Friday, February 4, 2011

Super Bowl Quant Facts & Square Pools (NY Times)

Here is an excerpt from my article, published in the NY Times, where we try to quantify key concepts of sports psychology to study methods of building and developing winning teams and champions.

In our book, “Who Will Win the Big Game?,” we studied factors related to sports psychology that might help predict the winner of the Super Bowl. The results are based on every Super Bowl starting in January 1967, or forty-four games. With an eye towards key concepts of sport psychology, as well as statistical analysis that attempts to identify factors that are as independent from one another as possible, five key statistical factors were identified. These statistics are related to principles of sport psychology like experience, leadership, error control and consistency. So important are these concepts to winning championships that they have proven to be common themes across all major sports. Last year these factors accurately predicted a Saints’ victory over the Colts.

The entire article can be found at (entire link below)

Super Bowl Square Pool Probabilities

Separately, if you are in a Square Pool, the NY Times published our Square Pool Probabilities last year (both online and "in print" on Super Bowl Sunday).  The charts show the probability of winning a Square Pool by quarter, based on the underdog and favorite.  To use the probability charts this season, replace last year's underdog, the Saints with the Steelers -- and the favorite, the Colts, with the Packers.  Then, look up the numbers you received to view your chances of winning that quarter.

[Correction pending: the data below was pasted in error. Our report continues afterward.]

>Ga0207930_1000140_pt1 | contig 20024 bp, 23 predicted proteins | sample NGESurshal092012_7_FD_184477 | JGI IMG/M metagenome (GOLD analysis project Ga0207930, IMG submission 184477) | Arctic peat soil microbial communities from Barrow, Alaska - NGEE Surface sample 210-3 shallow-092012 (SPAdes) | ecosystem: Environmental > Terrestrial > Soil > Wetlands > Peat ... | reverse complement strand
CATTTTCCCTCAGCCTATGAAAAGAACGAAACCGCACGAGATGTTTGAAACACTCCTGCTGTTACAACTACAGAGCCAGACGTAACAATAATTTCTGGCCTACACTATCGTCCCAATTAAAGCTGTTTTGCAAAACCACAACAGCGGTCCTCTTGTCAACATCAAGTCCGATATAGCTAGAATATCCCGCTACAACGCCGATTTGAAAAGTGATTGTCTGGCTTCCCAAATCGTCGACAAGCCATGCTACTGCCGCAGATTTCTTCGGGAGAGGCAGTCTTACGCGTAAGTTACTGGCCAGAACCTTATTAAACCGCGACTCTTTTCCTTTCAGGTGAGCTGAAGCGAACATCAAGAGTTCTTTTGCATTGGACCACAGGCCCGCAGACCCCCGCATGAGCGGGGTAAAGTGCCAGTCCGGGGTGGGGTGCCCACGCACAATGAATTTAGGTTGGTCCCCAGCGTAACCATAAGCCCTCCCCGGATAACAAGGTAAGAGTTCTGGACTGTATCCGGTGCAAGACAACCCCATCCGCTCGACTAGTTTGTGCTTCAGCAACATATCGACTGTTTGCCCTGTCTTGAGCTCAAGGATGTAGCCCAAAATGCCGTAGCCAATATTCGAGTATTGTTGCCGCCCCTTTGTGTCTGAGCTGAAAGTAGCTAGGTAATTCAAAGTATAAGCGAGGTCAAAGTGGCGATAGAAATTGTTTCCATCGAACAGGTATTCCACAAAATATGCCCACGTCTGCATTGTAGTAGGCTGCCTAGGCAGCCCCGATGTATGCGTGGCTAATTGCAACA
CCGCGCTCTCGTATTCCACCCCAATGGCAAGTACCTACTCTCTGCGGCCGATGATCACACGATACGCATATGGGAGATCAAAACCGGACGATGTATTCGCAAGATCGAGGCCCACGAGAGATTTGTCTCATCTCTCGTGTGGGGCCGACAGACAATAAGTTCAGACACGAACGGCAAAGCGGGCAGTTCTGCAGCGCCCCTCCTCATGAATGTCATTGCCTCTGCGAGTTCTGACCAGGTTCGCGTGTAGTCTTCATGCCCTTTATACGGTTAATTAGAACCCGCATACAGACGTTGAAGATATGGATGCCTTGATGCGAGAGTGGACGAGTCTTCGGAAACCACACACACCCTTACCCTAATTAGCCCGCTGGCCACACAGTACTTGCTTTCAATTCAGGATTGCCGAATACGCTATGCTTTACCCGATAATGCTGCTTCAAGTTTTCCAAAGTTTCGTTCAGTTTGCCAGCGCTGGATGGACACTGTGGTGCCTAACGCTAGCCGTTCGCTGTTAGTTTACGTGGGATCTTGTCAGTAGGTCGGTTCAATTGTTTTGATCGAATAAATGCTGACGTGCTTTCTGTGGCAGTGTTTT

Special thanks to Don LaFronz, a financial advisor, who originated the idea and helped devise the methodology.  

Carlton Chin, a fund manager and MIT graduate, and Jay Granat, psychotherapist, are authors of “Who Will Win the Big Game? A Psychological & Mathematical Method.”  

Jay Granat and Carlton Chin study and quantify championship characteristics related to sport psychology.  They are particularly interested in qualities that are more readily coached, taught, and practiced.

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